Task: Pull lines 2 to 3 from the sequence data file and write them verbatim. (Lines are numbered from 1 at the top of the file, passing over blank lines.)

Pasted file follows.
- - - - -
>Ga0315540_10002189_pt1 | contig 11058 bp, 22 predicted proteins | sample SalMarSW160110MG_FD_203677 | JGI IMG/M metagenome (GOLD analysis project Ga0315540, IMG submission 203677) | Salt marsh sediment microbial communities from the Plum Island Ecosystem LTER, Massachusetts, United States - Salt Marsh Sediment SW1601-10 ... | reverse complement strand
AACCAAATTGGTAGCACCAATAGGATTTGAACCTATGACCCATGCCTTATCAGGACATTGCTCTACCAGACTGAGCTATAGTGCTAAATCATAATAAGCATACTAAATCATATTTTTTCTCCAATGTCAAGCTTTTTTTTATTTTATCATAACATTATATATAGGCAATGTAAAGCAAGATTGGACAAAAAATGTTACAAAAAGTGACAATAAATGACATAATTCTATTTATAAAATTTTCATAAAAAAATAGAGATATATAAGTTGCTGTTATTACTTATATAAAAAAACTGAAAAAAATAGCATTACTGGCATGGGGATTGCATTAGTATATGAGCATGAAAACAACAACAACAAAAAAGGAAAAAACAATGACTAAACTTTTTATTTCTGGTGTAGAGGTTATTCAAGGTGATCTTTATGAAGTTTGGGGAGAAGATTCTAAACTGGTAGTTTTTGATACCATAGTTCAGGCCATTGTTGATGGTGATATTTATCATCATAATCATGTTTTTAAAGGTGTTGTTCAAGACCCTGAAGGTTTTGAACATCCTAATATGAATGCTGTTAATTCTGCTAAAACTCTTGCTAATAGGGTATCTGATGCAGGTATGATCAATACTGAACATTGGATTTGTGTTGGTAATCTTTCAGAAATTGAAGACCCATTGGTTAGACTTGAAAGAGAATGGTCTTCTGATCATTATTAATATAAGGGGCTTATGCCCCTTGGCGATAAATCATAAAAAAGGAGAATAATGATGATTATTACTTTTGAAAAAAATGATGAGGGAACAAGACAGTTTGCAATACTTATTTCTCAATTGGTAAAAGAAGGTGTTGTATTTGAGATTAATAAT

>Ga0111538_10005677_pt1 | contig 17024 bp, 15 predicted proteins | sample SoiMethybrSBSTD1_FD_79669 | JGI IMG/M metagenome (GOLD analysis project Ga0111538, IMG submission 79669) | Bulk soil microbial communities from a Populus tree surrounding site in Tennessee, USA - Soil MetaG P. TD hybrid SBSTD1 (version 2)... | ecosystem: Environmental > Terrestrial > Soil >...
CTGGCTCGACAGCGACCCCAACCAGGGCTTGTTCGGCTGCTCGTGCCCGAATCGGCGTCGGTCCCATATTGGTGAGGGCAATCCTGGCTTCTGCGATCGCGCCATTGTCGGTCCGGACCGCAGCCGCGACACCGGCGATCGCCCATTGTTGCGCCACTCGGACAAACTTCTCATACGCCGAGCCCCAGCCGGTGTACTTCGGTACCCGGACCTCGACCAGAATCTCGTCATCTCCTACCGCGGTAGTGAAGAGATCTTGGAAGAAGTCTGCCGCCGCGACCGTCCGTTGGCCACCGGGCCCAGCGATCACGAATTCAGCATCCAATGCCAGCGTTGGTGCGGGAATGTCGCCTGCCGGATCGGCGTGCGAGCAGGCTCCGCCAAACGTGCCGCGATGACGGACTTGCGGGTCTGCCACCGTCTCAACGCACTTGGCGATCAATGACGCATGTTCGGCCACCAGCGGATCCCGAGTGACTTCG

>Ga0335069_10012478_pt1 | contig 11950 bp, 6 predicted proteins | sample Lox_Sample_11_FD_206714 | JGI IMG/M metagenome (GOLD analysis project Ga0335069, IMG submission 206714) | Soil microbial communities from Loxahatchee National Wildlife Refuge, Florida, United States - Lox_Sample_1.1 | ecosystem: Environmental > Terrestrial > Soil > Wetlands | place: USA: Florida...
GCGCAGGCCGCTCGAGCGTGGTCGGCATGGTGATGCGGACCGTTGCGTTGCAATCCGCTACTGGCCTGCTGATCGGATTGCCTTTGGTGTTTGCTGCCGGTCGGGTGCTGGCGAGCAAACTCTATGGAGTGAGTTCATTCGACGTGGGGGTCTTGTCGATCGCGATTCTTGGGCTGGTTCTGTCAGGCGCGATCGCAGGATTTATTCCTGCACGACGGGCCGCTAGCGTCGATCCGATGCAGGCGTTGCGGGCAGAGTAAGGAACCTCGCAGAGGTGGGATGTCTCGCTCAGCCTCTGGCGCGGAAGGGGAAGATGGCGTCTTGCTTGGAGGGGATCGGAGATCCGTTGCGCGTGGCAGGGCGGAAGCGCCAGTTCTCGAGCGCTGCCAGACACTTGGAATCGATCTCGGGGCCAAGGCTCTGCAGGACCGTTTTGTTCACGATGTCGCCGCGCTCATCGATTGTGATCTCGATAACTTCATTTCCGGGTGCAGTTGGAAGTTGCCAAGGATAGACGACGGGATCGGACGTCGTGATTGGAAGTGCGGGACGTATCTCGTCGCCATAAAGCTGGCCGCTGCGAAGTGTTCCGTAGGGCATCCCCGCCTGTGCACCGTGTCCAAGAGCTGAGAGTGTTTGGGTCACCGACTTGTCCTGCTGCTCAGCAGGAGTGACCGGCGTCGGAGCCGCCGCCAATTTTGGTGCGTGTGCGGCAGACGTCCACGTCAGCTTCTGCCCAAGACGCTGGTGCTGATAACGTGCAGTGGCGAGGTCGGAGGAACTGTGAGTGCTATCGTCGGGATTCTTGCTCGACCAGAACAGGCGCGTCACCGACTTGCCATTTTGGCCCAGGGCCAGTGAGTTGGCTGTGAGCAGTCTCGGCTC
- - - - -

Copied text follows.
AACCAAATTGGTAGCACCAATAGGATTTGAACCTATGACCCATGCCTTATCAGGACATTGCTCTACCAGACTGAGCTATAGTGCTAAATCATAATAAGCATACTAAATCATATTTTTTCTCCAATGTCAAGCTTTTTTTTATTTTATCATAACATTATATATAGGCAATGTAAAGCAAGATTGGACAAAAAATGTTACAAAAAGTGACAATAAATGACATAATTCTATTTATAAAATTTTCATAAAAAAATAGAGATATATAAGTTGCTGTTATTACTTATATAAAAAAACTGAAAAAAATAGCATTACTGGCATGGGGATTGCATTAGTATATGAGCATGAAAACAACAACAACAAAAAAGGAAAAAACAATGACTAAACTTTTTATTTCTGGTGTAGAGGTTATTCAAGGTGATCTTTATGAAGTTTGGGGAGAAGATTCTAAACTGGTAGTTTTTGATACCATAGTTCAGGCCATTGTTGATGGTGATATTTATCATCATAATCATGTTTTTAAAGGTGTTGTTCAAGACCCTGAAGGTTTTGAACATCCTAATATGAATGCTGTTAATTCTGCTAAAACTCTTGCTAATAGGGTATCTGATGCAGGTATGATCAATACTGAACATTGGATTTGTGTTGGTAATCTTTCAGAAATTGAAGACCCATTGGTTAGACTTGAAAGAGAATGGTCTTCTGATCATTATTAATATAAGGGGCTTATGCCCCTTGGCGATAAATCATAAAAAAGGAGAATAATGATGATTATTACTTTTGAAAAAAATGATGAGGGAACAAGACAGTTTGCAATACTTATTTCTCAATTGGTAAAAGAAGGTGTTGTATTTGAGATTAATAAT

>Ga0111538_10005677_pt1 | contig 17024 bp, 15 predicted proteins | sample SoiMethybrSBSTD1_FD_79669 | JGI IMG/M metagenome (GOLD analysis project Ga0111538, IMG submission 79669) | Bulk soil microbial communities from a Populus tree surrounding site in Tennessee, USA - Soil MetaG P. TD hybrid SBSTD1 (version 2)... | ecosystem: Environmental > Terrestrial > Soil >...